Contrary to what some people are saying, this is far from the first time that Linux-powered PCs have been sold by major retailers. Back in 2008, Best Buy, Sears, and Wal-Mart were all selling Linux desktops. These were all netbooks—low-powered, low-priced laptops. At the time, Microsoft was still trying to talk people into using Vista and people hated Vista.
Microsoft eventually realized that no one was buying Vista at the low-end, and darn few people at at any end really, and so they brought back Windows XP Home in the end of 2008. Microsoft followed this up by selling XP Home at below cost to original equipment manufacturers to kill off the Linux netbook market. Microsoft was successful. By May 2010, ASUS, which had been desktop Linux’s biggest OEM supporter, quietly abandoned the Linux netbook.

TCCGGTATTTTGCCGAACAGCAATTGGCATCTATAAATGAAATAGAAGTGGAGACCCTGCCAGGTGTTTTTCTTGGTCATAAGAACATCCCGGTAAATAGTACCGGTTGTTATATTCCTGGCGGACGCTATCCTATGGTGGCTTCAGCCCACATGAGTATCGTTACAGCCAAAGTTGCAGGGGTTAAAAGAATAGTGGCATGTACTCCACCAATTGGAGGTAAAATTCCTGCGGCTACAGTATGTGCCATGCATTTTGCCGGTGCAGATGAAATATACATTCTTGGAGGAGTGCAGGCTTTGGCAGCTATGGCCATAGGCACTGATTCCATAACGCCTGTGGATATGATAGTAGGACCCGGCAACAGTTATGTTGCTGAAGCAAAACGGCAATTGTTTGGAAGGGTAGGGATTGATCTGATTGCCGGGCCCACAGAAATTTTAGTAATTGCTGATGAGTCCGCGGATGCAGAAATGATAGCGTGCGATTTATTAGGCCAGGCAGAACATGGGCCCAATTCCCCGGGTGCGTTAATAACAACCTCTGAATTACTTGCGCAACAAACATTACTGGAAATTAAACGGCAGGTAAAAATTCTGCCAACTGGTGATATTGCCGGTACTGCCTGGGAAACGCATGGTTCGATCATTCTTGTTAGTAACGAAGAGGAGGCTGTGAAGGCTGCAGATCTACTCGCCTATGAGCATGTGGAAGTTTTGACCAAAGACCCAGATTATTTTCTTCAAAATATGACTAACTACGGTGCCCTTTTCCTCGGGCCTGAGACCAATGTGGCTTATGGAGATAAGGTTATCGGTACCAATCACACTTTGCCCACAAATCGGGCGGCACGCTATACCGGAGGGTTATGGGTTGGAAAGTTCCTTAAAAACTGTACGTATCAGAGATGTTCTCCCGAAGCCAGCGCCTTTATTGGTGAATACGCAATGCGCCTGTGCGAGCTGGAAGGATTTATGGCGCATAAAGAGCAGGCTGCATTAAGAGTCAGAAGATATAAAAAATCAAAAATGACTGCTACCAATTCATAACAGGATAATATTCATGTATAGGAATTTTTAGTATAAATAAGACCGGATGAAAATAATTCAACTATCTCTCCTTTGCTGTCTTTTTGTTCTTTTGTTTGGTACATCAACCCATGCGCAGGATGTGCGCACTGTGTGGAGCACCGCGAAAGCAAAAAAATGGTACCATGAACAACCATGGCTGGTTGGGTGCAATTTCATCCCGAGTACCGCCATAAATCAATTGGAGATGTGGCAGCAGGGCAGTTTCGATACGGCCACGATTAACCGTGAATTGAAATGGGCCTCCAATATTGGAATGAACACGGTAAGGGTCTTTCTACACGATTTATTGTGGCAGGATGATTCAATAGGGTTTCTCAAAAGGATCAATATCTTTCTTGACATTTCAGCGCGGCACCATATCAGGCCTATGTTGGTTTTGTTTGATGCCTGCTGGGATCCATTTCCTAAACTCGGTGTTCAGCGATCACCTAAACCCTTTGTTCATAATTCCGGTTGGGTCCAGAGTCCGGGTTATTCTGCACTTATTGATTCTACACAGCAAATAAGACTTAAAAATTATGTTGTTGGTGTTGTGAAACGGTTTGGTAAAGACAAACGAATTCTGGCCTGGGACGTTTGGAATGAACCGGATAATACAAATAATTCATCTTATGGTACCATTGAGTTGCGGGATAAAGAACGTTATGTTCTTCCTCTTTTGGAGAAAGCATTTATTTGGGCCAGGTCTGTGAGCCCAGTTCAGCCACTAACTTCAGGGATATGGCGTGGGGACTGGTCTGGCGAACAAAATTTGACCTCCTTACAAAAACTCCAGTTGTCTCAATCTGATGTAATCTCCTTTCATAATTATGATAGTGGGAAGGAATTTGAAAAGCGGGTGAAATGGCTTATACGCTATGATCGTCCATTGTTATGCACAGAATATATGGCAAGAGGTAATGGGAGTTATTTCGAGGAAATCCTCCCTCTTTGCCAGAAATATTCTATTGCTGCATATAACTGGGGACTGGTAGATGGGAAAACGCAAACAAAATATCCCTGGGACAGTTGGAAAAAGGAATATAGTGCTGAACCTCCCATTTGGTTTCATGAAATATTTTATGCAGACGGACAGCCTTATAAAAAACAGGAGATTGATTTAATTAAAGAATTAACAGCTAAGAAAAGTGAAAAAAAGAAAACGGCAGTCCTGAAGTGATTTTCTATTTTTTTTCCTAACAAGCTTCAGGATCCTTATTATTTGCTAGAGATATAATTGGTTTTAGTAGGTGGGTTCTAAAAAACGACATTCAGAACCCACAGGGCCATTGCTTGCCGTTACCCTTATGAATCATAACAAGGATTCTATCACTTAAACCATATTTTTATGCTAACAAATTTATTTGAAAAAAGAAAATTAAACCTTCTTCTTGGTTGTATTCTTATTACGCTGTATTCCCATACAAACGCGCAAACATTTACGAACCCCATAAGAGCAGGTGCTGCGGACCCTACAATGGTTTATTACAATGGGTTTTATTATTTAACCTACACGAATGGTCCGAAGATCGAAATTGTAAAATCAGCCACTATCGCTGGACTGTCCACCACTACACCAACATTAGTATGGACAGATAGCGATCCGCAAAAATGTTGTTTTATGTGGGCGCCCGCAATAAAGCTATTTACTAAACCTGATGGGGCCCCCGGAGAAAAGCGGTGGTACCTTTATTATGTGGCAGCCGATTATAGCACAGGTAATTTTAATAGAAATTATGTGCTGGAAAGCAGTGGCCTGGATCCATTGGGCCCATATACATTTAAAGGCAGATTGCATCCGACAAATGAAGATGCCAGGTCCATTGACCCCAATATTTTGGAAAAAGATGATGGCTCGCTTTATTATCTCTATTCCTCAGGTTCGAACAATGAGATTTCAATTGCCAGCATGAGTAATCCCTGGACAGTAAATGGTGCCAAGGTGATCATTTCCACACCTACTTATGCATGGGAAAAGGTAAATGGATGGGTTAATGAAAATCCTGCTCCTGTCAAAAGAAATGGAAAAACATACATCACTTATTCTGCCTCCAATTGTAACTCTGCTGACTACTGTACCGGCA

That was in 2008. This is 2012.
Google is a much bigger player than gOS, Linspire or Xandros, the leading netbook desktop Linux distributors of the netbook day. In addition, none of Microsoft’s PC partners then wanted to fight with their biggest partner.
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